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PSY320H1 Lecture Notes - Attitude Change, Shampoo, Caffeine

Course Code
Ashley Waggoner Denton

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PSY320H1F: October 9th, 2012
Chapter 8
Basic Principles of Persuasion
I. Influence by Silly Things
- Attitudes can be influenced by information that has, at best, a weak relevance to the
attitude object
Physical attractiveness of the source
People may remain favourable even after learning that the desirable consequence
will not occur by the time of the learning, already came up with other reasons to
like the attitude object
Rate of speech
Number of arguments
Citations of consensus
Positive vs. negative framing of attributes: merely involve showing the same
attribute in two different ways
- Variables that shape attitudes can seem more or less relevant to the attitude, falling
along a continuum from high to low relevance
Sometimes silly things may not be completely irrelevant (Ex. shampoo ads)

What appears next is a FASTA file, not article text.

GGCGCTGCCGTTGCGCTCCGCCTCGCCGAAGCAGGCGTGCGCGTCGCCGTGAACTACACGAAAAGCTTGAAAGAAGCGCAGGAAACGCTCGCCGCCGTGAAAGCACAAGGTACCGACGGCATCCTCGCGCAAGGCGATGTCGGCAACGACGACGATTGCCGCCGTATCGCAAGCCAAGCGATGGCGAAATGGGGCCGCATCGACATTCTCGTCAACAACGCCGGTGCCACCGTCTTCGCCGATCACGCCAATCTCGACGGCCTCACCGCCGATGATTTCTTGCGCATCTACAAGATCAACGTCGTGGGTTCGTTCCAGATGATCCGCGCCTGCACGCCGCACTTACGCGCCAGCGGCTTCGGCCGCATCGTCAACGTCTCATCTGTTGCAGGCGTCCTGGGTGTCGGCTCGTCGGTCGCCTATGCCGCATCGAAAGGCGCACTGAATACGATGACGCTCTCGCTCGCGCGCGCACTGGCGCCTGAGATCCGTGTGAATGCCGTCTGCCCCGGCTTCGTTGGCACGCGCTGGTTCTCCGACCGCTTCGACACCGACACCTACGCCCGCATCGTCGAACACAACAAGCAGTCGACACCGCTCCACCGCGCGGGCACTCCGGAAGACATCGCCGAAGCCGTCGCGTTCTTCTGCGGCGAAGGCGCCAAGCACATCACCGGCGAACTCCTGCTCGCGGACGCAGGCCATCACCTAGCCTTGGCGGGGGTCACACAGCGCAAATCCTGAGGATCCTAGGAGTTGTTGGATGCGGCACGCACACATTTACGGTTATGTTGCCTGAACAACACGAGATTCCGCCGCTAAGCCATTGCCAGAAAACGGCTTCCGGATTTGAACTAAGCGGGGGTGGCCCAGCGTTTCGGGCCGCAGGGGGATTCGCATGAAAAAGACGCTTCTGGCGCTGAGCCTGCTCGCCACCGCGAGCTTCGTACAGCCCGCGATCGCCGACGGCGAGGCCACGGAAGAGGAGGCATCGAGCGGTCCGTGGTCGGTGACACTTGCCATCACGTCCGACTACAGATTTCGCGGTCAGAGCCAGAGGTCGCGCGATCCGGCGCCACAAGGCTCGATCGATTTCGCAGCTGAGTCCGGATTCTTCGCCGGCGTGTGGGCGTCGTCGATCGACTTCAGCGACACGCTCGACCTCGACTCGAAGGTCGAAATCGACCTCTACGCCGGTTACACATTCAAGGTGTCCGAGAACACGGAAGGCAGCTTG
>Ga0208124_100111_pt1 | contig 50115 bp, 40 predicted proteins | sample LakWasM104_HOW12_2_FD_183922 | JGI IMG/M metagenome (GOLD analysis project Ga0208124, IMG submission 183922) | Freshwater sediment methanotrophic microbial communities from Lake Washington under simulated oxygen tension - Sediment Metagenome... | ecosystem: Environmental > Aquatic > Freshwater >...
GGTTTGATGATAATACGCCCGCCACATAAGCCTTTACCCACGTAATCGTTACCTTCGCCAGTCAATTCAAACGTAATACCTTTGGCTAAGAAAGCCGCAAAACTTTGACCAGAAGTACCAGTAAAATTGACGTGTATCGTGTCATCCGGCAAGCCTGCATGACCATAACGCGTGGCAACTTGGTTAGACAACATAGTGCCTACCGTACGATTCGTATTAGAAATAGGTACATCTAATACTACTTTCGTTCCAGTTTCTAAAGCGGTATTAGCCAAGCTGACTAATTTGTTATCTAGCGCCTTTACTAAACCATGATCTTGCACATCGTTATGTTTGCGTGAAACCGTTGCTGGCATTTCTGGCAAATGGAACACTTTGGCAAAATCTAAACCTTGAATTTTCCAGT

- May also be individual and cultural differences in what we believe to be relevant
II. Influence by Motivation and Ability
- The relative impact of weak information can be reduced when people possess high
motivation and the ability to form a correct attitude, except when the relevant
information is difficult to interpret and the irrelevant information is difficult to identify
ELM: motivation + able attempt to correct for the potential impact of extraneous
information on their attitudes and beliefs
Unimodel: a deep consideration of the information may cause the relevant
information to override the impact of the irrelevant information, particularly when
irrelevant information is difficult to process
- HOWEVER, the motivation to be correct can cause the use of irrelevant information on
HSM: motivated to form a correct attitude + all of the relevant information are
ambiguous/contradictory uses less relevant information
Overinterpretation of irrelevant evidence
- Confidence in self-concept more open-minded about ideas that challenge their views
use more relevant information
Self-affirmation theory (Steele, 1988): a high sense of self-integrity enables people to
be more open-minded about possible threats without feeling that their self-integrity
would suffer from being wrong
Sherman, Nelson, & Steele (2002):caffeine experiment
1) Asked women to read an article describing a link between caffeine
consumption and fibrocystic disease
Coffee drinkers (high relevance) vs. Non-coffee drinkers (low relevance)
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